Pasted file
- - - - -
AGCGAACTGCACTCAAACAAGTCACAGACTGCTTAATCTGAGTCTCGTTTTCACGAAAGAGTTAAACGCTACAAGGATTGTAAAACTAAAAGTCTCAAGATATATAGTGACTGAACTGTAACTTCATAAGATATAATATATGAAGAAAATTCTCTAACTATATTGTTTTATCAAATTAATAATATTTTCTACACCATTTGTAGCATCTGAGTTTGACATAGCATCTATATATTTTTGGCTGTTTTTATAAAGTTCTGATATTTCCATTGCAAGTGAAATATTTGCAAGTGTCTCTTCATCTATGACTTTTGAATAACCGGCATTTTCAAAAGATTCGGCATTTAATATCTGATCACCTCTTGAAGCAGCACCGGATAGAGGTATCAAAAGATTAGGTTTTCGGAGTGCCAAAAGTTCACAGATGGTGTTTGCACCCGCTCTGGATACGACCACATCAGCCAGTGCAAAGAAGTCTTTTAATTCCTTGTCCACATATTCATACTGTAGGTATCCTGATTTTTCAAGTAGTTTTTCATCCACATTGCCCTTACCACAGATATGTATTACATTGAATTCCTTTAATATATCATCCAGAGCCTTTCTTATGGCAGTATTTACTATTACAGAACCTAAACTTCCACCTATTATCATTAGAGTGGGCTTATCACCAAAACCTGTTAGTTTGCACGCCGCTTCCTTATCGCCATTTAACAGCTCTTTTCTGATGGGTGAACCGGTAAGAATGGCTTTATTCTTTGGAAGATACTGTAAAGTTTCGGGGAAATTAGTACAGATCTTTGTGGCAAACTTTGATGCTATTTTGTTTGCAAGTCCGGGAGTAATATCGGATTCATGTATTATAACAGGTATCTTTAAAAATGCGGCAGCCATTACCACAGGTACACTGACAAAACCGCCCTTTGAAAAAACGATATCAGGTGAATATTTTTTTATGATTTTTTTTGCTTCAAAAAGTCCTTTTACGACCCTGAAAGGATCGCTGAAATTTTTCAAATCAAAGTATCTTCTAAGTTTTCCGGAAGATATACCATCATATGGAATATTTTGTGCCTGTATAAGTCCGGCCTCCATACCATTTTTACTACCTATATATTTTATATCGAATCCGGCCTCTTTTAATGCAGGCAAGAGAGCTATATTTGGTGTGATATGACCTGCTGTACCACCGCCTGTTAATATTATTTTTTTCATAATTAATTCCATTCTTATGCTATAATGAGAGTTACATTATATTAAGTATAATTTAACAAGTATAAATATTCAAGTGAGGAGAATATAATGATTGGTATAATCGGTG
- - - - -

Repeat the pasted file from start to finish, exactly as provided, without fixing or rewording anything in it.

AGCGAACTGCACTCAAACAAGTCACAGACTGCTTAATCTGAGTCTCGTTTTCACGAAAGAGTTAAACGCTACAAGGATTGTAAAACTAAAAGTCTCAAGATATATAGTGACTGAACTGTAACTTCATAAGATATAATATATGAAGAAAATTCTCTAACTATATTGTTTTATCAAATTAATAATATTTTCTACACCATTTGTAGCATCTGAGTTTGACATAGCATCTATATATTTTTGGCTGTTTTTATAAAGTTCTGATATTTCCATTGCAAGTGAAATATTTGCAAGTGTCTCTTCATCTATGACTTTTGAATAACCGGCATTTTCAAAAGATTCGGCATTTAATATCTGATCACCTCTTGAAGCAGCACCGGATAGAGGTATCAAAAGATTAGGTTTTCGGAGTGCCAAAAGTTCACAGATGGTGTTTGCACCCGCTCTGGATACGACCACATCAGCCAGTGCAAAGAAGTCTTTTAATTCCTTGTCCACATATTCATACTGTAGGTATCCTGATTTTTCAAGTAGTTTTTCATCCACATTGCCCTTACCACAGATATGTATTACATTGAATTCCTTTAATATATCATCCAGAGCCTTTCTTATGGCAGTATTTACTATTACAGAACCTAAACTTCCACCTATTATCATTAGAGTGGGCTTATCACCAAAACCTGTTAGTTTGCACGCCGCTTCCTTATCGCCATTTAACAGCTCTTTTCTGATGGGTGAACCGGTAAGAATGGCTTTATTCTTTGGAAGATACTGTAAAGTTTCGGGGAAATTAGTACAGATCTTTGTGGCAAACTTTGATGCTATTTTGTTTGCAAGTCCGGGAGTAATATCGGATTCATGTATTATAACAGGTATCTTTAAAAATGCGGCAGCCATTACCACAGGTACACTGACAAAACCGCCCTTTGAAAAAACGATATCAGGTGAATATTTTTTTATGATTTTTTTTGCTTCAAAAAGTCCTTTTACGACCCTGAAAGGATCGCTGAAATTTTTCAAATCAAAGTATCTTCTAAGTTTTCCGGAAGATATACCATCATATGGAATATTTTGTGCCTGTATAAGTCCGGCCTCCATACCATTTTTACTACCTATATATTTTATATCGAATCCGGCCTCTTTTAATGCAGGCAAGAGAGCTATATTTGGTGTGATATGACCTGCTGTACCACCGCCTGTTAATATTATTTTTTTCATAATTAATTCCATTCTTATGCTATAATGAGAGTTACATTATATTAAGTATAATTTAACAAGTATAAATATTCAAGTGAGGAGAATATAATGATTGGTATAATCGGTG